Fire Safety in your office

Fire Safety in your office.

Here’s our quick and easy guide to fire safety in your office.

Every office should have a fire safety checklist. This includes the testing of electrical equipment, servicing regimes and emergency evacuation procedures to name just a few.

The most common cause of fire in an office setting relates to faulty electric’s, misuse of electrical equipment and the storage / disposal of combustible materials.

5 yearly inspection and testing should be carried out on all fixed wiring. This will be specified in most insurance policies and there are legal implications for lapses in these testing regimes.  PAT testing should be carried out on non-fixed electrical items. Un-detected electrical faults are a cause of fire.

All fire safety checklists should be taken from a fire risk assessment that has been carried out on the property. This is required by law and the responsibility lies with the Duty Holder or Responsible Person.

Life Safety Fire Risk Assessments is at the heart of sufficient prevention, protection, and suppression measures.

Risk assessments should be completed when the building is occupied and operational. This is to ensure fire doors and escape routes as part of the physical elements of the building are considered. Any changes to the building or it’s layout will mean a new fire risk assessment is required.

Most fire risk assessments are done using common sense, however, any decisions that are made should follow guidance for fire safety and therefore the person completing must have a level of competence. Competence is normally evidenced through comprehensive training and experience in the type of risk assessment that is being carried out.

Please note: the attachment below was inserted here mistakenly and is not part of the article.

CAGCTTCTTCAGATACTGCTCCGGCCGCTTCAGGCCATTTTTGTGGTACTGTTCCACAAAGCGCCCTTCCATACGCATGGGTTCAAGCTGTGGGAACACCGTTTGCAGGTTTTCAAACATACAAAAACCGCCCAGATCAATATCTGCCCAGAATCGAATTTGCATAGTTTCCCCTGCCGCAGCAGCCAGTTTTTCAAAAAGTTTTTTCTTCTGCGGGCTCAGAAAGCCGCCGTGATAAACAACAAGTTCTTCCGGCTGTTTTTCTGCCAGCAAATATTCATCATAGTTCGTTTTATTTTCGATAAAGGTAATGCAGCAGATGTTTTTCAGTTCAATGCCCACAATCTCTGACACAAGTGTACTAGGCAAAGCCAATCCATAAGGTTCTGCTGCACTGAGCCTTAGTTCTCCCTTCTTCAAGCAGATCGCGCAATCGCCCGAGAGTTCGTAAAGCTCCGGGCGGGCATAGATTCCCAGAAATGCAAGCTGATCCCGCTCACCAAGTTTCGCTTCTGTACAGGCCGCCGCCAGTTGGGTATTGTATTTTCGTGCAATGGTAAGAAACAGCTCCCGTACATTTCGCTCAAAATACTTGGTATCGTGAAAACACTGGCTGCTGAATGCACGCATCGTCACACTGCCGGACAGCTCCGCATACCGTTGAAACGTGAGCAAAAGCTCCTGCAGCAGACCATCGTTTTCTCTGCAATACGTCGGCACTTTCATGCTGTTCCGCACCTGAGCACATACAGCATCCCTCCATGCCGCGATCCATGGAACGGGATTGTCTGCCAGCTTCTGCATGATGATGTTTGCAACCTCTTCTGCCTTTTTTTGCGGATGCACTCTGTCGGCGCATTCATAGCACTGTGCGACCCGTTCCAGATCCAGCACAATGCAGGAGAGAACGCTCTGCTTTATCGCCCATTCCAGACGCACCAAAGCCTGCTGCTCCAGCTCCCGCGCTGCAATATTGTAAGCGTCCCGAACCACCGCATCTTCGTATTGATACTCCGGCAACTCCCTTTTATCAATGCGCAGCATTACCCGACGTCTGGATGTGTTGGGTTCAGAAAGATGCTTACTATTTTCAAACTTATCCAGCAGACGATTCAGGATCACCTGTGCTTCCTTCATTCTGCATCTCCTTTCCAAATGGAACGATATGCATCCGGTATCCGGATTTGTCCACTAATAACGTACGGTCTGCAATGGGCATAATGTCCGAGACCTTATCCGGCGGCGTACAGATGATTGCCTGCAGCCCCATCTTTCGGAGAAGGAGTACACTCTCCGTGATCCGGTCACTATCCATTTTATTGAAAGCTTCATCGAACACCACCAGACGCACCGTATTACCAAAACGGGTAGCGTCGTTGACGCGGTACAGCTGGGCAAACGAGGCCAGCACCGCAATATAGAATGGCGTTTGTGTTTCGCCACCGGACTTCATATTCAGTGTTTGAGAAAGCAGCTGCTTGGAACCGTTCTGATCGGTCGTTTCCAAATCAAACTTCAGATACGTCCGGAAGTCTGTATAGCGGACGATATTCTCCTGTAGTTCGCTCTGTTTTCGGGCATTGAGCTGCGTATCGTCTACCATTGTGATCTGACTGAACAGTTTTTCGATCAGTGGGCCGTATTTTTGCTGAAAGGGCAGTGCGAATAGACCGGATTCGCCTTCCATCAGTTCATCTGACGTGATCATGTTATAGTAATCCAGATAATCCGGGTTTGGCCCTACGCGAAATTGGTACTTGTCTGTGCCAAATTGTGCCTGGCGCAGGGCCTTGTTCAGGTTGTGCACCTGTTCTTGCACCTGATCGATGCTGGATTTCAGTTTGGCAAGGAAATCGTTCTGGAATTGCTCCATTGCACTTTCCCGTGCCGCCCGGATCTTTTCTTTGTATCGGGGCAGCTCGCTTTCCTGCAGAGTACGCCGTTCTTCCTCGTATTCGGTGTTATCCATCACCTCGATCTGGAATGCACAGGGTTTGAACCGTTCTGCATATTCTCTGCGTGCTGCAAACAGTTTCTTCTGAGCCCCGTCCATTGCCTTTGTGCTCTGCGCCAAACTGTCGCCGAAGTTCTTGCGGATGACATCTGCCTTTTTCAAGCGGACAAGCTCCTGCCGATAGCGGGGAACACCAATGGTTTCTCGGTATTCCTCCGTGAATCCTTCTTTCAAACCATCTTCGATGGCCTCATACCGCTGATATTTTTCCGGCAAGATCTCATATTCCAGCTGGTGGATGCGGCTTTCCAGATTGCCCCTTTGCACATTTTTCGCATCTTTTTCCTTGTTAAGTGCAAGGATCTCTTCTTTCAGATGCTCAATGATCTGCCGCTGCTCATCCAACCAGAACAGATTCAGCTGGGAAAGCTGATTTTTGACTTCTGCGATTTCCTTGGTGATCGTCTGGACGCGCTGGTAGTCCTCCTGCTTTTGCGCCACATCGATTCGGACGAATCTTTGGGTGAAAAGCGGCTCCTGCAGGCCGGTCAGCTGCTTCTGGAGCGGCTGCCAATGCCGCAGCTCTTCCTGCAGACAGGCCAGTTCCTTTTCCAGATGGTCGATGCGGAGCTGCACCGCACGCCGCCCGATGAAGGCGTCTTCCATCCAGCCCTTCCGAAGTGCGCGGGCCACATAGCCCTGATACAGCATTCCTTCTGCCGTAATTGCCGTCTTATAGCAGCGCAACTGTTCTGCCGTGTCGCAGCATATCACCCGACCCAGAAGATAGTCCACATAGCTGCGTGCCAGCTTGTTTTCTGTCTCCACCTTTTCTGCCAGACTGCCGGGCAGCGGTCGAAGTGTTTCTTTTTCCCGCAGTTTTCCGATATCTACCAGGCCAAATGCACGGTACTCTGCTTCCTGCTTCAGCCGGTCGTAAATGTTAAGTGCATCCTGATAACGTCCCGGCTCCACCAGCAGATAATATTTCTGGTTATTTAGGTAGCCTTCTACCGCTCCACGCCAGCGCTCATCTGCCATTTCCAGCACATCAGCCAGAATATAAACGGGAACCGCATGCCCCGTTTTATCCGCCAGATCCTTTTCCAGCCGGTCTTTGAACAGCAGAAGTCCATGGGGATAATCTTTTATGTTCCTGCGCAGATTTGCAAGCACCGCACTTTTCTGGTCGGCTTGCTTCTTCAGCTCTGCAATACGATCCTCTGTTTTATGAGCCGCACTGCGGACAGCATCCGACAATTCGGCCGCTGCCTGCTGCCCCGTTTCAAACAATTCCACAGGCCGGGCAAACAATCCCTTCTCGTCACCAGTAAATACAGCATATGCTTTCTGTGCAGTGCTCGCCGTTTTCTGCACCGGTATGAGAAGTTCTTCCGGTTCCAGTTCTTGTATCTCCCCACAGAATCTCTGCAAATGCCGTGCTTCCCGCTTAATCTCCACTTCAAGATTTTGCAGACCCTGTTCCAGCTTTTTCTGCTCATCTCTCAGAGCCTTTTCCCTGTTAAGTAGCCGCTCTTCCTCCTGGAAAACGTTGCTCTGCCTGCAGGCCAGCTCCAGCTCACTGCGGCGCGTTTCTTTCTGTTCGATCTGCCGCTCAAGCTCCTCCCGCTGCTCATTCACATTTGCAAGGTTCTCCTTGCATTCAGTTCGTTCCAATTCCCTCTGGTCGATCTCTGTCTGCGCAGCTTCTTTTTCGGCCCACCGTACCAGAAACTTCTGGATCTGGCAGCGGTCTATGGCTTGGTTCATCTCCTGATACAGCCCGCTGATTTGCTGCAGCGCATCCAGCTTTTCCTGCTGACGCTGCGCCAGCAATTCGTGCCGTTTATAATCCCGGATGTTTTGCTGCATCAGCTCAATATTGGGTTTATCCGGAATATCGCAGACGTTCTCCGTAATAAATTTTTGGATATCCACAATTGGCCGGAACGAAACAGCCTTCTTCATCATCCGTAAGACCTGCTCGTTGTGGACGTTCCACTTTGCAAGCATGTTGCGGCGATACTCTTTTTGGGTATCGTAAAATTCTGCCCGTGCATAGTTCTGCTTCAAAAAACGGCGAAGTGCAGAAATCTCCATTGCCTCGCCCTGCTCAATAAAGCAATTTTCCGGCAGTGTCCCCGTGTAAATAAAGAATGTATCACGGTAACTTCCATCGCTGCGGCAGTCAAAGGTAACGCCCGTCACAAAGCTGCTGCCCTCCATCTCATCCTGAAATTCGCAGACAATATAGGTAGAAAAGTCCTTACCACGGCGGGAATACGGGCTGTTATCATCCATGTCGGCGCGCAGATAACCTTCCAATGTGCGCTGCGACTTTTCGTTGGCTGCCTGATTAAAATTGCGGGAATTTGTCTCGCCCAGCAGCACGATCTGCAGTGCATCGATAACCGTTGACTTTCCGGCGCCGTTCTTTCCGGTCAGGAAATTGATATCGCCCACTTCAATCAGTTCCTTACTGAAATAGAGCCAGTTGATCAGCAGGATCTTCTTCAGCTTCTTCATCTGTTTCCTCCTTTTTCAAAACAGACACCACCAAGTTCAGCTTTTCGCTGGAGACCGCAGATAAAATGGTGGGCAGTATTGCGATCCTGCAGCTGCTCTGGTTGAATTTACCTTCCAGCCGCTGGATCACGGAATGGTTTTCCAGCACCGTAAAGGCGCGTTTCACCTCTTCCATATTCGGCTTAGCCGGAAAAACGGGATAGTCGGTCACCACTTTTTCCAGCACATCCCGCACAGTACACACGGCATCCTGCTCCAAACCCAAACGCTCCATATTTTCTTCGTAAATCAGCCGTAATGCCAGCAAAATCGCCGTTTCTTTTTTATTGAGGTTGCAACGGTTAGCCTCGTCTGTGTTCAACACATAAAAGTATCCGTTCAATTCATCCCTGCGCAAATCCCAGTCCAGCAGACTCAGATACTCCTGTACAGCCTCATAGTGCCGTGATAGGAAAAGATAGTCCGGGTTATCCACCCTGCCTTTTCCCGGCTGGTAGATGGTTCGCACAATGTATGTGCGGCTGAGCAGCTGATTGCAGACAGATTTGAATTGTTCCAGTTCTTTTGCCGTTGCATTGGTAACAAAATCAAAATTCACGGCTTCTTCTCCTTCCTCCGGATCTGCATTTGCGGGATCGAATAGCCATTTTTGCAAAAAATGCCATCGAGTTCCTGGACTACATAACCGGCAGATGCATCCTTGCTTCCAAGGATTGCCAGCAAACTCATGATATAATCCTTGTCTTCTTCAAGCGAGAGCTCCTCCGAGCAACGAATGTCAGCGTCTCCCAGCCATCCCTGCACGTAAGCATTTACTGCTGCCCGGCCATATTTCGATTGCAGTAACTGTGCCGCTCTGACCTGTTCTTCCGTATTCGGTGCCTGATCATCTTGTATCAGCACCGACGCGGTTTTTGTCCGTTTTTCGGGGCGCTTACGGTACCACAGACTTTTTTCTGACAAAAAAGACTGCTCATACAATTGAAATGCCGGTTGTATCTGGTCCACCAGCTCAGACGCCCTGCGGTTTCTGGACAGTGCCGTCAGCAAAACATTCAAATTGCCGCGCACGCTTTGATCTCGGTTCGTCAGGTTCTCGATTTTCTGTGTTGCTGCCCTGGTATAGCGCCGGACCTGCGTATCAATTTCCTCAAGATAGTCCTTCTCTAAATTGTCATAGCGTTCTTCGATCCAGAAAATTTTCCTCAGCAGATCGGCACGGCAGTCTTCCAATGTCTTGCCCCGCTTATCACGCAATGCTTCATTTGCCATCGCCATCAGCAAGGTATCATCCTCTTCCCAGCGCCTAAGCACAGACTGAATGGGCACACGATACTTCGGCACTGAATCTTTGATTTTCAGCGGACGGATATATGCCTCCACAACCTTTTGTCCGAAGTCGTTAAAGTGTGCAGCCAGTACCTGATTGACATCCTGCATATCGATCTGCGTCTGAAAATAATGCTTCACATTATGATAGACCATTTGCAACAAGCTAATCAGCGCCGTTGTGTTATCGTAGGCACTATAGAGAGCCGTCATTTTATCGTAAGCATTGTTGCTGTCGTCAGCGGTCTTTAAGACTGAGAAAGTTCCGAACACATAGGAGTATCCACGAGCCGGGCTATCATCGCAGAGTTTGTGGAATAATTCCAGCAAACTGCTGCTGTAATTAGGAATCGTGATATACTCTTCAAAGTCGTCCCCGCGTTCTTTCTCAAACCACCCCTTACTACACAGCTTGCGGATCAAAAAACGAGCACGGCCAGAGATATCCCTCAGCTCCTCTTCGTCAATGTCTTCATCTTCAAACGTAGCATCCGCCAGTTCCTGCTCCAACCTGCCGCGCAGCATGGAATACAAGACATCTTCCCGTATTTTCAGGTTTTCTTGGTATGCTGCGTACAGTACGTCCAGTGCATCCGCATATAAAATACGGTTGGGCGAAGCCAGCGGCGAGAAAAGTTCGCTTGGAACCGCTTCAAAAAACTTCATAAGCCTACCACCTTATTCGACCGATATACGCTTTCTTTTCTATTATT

Competence can be verified through 3rd party certification; this offers a reassurance the person completing the fire risk assessment is competent to do so. This is important to be able to recognise and fire safety weaknesses within a premise, then measures with a timescale are made to ensure they are addressed. The written document is given to the responsible person or duty holder as a record of the assessment and its recommendations. These assessments can be requested by relevant bodies such as the Fire Service or insurance companies, proving that the premise complies with legislation and British Standard recommendations.

The risk assessment will also look at site specific procedures and the operational fire safety plans, these are designed for the specific environment concerned.

Ensuring that housekeeping standards are high is good practice. When combined with regular maintenance regimes, including weekly testing of alarms to ensure they work, there is a lesser chance of a fire. Large facilities should have fire marshalls that are trained appropriately.

Combining fire safety systems, having robust procedures and ensuring regular checks are made, will mean that you will have established and well-maintained standards that are geared towards the protection of employees, visitors, contractors and others in your premises.


To find out more about fire risk assessments or to book a no obligation fire risk assessment please get in touch today.

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